School’S Paparazzi On The Chase

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Andy Towle/Roundup - atowle@payson.com

Kaila Bohlman turns the table on this photojournalist during the morning yearbook class at Payson High School.

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Andy Towle/Roundup - atowle@payson.com

Angie Lowery tries different fonts to see what works best with the photographs on this yearbook page.

This year’s Payson High School yearbook, with plenty of photographers on staff, promises to offer a plethora of pictures — more so than in past years, said yearbook supervisor Lindsay Smith.

In fact, the goal is to picture every student in school three times. A list on the front of Smith’s classroom door — CF6 — lists all the students and on which pages of the yearbook they can be found.

“It’s a very lofty goal, but we’re so small that it’s tangible,” Smith said. “They’ve started calling themselves the paparazzi.”

Indeed, some students feign embarrassment and hide from the yearbook staff. “We chase them,” joked sophomore Jacquelyn Oesterblad.

This year’s yearbook is the most serious endeavor yet, with more color and more pizzazz than ever before.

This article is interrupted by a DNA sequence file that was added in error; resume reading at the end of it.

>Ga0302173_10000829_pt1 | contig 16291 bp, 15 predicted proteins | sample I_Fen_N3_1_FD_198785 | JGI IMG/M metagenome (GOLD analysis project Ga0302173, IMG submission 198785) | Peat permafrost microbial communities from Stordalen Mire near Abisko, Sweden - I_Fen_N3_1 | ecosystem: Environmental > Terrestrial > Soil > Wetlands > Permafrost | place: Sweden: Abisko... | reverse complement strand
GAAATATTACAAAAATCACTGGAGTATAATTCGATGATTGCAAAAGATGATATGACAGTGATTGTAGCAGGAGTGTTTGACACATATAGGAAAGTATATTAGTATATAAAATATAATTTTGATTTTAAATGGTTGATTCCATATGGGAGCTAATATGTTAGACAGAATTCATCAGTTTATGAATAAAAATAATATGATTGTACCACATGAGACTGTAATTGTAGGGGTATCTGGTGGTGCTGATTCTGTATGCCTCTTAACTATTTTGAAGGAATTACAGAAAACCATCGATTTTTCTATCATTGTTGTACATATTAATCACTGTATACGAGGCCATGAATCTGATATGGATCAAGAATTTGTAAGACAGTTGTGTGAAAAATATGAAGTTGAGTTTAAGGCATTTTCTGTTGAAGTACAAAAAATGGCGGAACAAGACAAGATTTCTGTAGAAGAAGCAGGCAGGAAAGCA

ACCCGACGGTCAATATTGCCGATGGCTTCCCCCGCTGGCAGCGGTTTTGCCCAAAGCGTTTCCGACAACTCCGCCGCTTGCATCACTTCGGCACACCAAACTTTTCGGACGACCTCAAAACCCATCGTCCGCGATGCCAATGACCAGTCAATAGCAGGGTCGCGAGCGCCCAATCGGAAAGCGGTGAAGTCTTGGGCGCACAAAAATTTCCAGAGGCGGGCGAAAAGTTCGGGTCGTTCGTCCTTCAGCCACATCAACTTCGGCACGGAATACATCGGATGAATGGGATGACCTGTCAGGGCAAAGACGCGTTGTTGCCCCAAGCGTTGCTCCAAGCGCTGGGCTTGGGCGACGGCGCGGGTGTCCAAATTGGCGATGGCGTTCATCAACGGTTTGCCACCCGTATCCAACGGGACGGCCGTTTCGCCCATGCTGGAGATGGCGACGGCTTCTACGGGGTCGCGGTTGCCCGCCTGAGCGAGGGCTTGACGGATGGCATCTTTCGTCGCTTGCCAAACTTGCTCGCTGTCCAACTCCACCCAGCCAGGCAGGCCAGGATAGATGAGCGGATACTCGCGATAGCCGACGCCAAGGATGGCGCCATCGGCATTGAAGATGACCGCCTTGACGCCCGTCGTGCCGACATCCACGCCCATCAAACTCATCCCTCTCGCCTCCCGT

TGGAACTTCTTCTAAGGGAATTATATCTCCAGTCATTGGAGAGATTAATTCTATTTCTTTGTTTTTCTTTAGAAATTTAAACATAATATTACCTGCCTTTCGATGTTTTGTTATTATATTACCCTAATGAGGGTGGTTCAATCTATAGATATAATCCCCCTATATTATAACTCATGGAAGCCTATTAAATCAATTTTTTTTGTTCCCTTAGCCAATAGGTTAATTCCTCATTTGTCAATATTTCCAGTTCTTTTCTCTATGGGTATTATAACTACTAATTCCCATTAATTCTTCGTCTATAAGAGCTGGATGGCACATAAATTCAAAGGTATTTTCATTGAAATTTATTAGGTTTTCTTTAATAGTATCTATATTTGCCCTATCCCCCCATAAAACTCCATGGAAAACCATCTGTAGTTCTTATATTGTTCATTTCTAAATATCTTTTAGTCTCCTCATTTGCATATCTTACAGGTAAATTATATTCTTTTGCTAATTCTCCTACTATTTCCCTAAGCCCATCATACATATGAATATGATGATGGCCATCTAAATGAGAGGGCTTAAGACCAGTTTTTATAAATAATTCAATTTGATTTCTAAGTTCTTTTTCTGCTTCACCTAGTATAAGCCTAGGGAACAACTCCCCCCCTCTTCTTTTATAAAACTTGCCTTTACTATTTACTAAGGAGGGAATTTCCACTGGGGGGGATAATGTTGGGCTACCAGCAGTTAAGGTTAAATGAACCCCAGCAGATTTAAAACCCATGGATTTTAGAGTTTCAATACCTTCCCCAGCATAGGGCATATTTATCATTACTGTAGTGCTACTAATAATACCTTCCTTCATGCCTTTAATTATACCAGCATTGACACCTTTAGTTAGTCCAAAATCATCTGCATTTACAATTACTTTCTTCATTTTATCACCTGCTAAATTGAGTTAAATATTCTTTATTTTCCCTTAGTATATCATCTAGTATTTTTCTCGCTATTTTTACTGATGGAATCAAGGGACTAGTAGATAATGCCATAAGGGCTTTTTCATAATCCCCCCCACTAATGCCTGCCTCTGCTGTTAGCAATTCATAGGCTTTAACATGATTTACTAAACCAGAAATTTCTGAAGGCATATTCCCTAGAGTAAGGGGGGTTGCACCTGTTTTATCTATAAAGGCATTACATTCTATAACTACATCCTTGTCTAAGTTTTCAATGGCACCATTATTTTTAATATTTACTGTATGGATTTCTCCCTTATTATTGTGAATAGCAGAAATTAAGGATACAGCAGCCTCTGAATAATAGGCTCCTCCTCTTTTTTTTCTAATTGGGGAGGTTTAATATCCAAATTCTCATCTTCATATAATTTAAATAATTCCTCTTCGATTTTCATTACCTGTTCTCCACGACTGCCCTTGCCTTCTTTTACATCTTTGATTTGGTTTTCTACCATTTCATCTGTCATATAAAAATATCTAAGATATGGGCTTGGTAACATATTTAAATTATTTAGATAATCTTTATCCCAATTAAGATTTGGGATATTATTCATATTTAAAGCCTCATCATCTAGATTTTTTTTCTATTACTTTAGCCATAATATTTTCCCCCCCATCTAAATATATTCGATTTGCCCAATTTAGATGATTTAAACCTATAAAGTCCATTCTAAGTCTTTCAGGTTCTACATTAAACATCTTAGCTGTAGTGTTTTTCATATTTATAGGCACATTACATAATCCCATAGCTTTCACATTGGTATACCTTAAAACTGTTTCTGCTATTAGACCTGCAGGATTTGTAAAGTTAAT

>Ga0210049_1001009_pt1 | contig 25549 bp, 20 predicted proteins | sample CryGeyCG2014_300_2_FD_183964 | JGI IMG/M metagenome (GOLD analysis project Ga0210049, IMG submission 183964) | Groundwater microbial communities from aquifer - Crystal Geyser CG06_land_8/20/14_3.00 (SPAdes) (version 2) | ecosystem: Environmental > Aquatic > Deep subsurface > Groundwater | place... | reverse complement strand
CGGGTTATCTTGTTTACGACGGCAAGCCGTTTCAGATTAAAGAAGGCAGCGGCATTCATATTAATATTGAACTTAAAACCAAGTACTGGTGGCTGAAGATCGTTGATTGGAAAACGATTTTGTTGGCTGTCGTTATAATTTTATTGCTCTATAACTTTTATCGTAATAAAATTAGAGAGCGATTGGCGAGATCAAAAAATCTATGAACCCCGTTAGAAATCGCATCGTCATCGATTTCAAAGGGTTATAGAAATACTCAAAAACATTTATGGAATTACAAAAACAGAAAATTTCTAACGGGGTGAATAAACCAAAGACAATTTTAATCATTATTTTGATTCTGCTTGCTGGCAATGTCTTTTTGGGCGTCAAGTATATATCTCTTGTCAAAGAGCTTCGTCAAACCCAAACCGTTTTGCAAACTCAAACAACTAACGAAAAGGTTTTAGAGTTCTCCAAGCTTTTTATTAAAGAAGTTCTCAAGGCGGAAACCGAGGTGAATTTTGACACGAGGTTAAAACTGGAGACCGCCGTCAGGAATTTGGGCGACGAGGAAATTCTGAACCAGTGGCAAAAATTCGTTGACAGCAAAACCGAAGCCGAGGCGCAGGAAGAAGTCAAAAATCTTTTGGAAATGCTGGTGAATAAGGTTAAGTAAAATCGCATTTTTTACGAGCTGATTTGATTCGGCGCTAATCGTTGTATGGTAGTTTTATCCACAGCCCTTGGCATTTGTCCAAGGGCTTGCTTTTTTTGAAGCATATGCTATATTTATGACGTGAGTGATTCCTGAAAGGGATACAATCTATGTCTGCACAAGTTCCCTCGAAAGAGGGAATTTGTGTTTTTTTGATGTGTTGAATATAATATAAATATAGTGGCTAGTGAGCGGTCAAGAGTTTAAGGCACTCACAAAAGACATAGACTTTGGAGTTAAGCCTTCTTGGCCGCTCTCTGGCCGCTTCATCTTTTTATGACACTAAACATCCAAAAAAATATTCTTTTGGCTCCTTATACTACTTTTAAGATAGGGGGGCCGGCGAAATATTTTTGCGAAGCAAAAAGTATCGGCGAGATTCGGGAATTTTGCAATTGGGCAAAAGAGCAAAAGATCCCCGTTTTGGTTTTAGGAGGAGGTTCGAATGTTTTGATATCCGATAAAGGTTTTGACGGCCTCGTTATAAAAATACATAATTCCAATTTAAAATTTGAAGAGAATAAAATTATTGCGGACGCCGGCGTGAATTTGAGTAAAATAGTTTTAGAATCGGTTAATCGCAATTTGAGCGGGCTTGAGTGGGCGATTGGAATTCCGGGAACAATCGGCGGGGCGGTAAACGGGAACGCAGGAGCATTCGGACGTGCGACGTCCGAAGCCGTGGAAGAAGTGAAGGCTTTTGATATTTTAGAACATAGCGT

“It takes $30,000 to produce these books,” Smith said. “We’ve always hit the goal, but it’s always been a black and white / color mix.” This year, the entire book is in color.

And this year’s is packed with photos. At one junior varsity football game, Smith sent photographers who returned with 400 pictures.

Some pages are so replete with images, there isn’t any room for captions.

“I think it’s really fun,” said senior Krystin Bankson about yearbook. She enjoys taking photographs and being creative. “I really wanted to be a part of my senior yearbook.”

Oesterblad likewise fancies herself a photographer, but says she’s also increasing her knowledge of technology.

“I’m a lot better with computers now,” Oesterblad said.

Junior Jordan Avery joined because she wanted to take photographs, but she also now enjoys designing pages.

Smith said that yearbook doesn’t always attract so many photographers. Other responsibilities include caption writing and page layout.

Each yearbook staffer is assigned five or six pages to design. Smith uploads pictures onto the computer and students place photographs onto the pages.

A special Web site, Yearbook Avenue, guides the process with features like the checkmarks that appear on used images.

Last year, a staff of six organized the whole book. This year’s staff of 16 meets mornings before school, from 7:30 to 8:20, from the first day of class to the last day of class.

Last year, students ordered 525 books, and an extra 45 were delivered for last-minute purchases or to replace any damaged yearbooks. Smith said they sold out.

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